This page examines how to source and buy the right kind of investment gold bullion, how this compares with other ways of buying gold and how to ensure you only deal with trustworthy bullion dealers.
As well as the how what and where, we look at the pros and cons of using gold bullion as an investment, the risks involved and the ethical side of investing in gold.
Some Gold History
Gold has been used as a form of currency since 560 BC, when stamped coins were used for trade instead of jewelry. Gold grew in popularity for trade, commerce, and wealth throughout Asia, Europe, Africa, and the New World.
The US tied its paper and coin currency to either gold or silver in 1792, this ‘bimetallic’ standard backed all currency with the two metals. The paper currency and coins were just a representation of the metal held in the bank vault.
This started to change in the 20th century, first with the 1913 creation of the Federal Reserve. The second was in 1934 with the Gold Act that gave ownership of all gold coins to the US government and stopped mining of gold for coins. Finally Richard Nixon in 1971 ended the gold standard and the US has had fiat (backed by nothing) currency since.
All world currencies have done the same and fiat is the standard. None the less, central banks, the World Bank, and the International Monetary Fund IMF hold gold amounting to 17.2% of the above ground stocks. The demand for gold is still strong and though many are not buying the metal itself, the same money is going into gold ETFs.
Gold Increases Value
Over the years gold has held or increased it value, this makes gold an inflation proof investment.
Fiat paper currency cannot by its nature do the same. When the US got off the gold standard in 1971, an ounce of gold was $35. It is now $1785. With Inflation in 1971 for $35 you could purchase $225 worth of goods and services in today’s dollars. That is assuming you held the money in a savings account that was paying the inflation rate. You would be much better off if you had bought an ounce of gold.
The Dollar’s Decline
Now more than ever there are concerns about the value of the US dollar. The FED has been printing money which erodes the dollar with inflation even faster. With the uncertainty of recession and a crisis like COVID-19 investors will see their cash and other investments lose value, and switch to a hard asset like gold. Additionally gold benefits greatly from a dollar decline, because it is tied globally to the price of the dollar. The reasons for this are first, investors must sell their dollars which is the only thing that can be used to purchase gold. This action of diversification lowers the value of the dollar. Second, with a weaker dollar, the price of gold relative to other currencies is also cheaper, increasing the demand to purchase gold with those currencies.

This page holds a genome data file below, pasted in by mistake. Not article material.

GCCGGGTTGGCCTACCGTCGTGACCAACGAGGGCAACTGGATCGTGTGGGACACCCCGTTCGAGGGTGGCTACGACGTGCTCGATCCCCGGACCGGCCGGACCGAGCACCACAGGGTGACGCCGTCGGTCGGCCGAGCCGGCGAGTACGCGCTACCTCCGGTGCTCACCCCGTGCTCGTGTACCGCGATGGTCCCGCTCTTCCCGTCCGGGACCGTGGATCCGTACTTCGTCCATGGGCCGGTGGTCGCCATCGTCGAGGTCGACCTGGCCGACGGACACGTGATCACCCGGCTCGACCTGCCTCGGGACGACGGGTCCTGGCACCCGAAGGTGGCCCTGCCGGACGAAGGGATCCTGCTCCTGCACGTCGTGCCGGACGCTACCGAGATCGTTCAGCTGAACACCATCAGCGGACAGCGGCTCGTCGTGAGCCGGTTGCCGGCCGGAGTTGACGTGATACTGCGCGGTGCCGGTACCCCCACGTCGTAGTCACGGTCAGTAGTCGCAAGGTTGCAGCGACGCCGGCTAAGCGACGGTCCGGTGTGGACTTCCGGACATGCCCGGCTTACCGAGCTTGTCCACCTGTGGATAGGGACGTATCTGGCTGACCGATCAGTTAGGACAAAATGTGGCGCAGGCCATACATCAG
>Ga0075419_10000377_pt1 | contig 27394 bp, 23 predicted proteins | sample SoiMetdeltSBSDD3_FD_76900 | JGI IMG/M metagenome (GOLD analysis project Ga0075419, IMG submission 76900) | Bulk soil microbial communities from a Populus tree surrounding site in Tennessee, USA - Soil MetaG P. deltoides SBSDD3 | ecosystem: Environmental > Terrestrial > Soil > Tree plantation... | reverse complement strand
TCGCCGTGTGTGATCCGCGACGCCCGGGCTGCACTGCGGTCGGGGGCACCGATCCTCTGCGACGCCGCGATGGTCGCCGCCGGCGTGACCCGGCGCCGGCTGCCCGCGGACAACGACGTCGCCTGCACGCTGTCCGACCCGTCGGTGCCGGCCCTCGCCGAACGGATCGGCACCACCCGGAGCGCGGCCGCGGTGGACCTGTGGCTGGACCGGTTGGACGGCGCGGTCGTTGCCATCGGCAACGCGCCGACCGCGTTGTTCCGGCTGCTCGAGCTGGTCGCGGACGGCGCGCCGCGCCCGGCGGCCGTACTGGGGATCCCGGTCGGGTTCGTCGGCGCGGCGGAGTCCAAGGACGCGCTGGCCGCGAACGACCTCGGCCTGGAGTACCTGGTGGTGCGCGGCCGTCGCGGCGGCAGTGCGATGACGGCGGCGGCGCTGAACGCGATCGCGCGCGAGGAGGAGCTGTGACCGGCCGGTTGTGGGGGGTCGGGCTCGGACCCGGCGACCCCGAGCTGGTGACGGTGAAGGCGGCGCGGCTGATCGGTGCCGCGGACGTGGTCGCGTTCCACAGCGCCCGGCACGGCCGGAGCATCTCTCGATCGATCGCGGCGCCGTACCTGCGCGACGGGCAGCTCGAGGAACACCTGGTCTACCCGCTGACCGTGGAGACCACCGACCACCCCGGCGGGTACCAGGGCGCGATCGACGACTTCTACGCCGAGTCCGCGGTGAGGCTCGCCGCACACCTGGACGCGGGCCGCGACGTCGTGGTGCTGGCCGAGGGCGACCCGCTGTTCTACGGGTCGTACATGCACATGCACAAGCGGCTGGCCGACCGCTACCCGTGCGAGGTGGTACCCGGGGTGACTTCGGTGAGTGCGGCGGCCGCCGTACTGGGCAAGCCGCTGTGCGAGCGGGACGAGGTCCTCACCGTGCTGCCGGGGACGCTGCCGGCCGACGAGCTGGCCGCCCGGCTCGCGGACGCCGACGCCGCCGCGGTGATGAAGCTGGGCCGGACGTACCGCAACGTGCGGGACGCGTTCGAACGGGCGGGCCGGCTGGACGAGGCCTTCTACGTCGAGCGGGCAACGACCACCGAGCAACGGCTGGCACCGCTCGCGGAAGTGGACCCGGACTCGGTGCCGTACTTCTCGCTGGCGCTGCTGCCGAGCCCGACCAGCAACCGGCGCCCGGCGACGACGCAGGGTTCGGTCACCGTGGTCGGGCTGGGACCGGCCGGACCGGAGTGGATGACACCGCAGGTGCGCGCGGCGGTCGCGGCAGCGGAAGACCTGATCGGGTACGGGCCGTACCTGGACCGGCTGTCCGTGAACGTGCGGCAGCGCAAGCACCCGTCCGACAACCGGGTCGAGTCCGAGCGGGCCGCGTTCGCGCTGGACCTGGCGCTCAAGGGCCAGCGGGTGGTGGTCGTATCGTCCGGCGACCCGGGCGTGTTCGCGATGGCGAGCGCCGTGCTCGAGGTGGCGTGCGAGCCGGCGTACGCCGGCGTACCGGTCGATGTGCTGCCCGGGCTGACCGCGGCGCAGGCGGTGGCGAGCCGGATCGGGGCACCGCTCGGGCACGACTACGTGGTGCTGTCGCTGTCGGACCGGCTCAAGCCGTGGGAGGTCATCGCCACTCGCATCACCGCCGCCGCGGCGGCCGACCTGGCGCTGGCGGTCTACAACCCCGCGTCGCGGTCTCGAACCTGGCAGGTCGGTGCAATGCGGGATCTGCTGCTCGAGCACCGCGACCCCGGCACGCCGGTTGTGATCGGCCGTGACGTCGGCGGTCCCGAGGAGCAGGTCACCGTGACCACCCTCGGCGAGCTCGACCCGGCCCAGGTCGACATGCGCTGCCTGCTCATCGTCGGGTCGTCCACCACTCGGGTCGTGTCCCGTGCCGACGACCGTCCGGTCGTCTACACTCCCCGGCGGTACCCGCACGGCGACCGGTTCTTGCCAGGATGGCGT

With political uncertainty comes risk. The rising tensions that have been built in the Middle East, between the Koreas, in the South China Sea, and Africa, as well as between NATO Countries and former Eastern Bloc nations, humans have consistently had fears of the future or in some cases the present. Gold has remained a safe haven that is easily portable and in general can be converted. The greater the uncertainty, history has shown that holders were able to protect their wealth and in some cases even buy their way out of problems.
Because of golds nature to gain value during economic downturns and to be resistant or even counteract the effects of inflation, by investing in gold as a portion of a portfolio, investors have used gold to strengthen their total holdings and reduce the overall risk.
Growth investors are usually attracted to gold stocks and especially ETFs because they will generally rise and fall with the gold price and not pay dividends that income investors are searching for. But, mining companies that are well managed can still be profitable when the price of gold falls, and be even better when the price does increase. Just a small increase in the price of gold will cause the price of a mining stock to have an even higher return than that to be found with the metal or ETFs alone.
Gold stocks that have paid dividends have historically resulted in higher gains than the rest of the sector as well. This can help the growth investor, when they are still able to gain from the stock price as well as obtain a dividend. And on the back end, when the sector is in a downturn dividend paying stocks usually hold their value better because these stocks are usually managed quite well
Gold Mining Stocks
Mining stocks are usually quite volatile. Investors must consider the company’s performance and the dividend payout reliability. If the company has low debt levels they are more likely to pay a dividend, assuming their cash inflows and capital investments allow it. One should think of miners on the long term as they require large upfront investments to get the yellow metal from the ground.
Different Ways of Owning Gold
There are several ways to invest in gold and we are able to help you with all of them. The best way for you depends on your circumstances and goals, some of these are:
- Gold Futures
- Gold Bullion Coins and Bars
- Gold Stocks
- Gold ETFs
- Gold Mutual Funds
How to Invest in Gold
For anyone wanting to know how to invest in gold – at it’s most basic level it’s very similar to making any investment or profitable trade. You buy at a price that’s lower than you sell.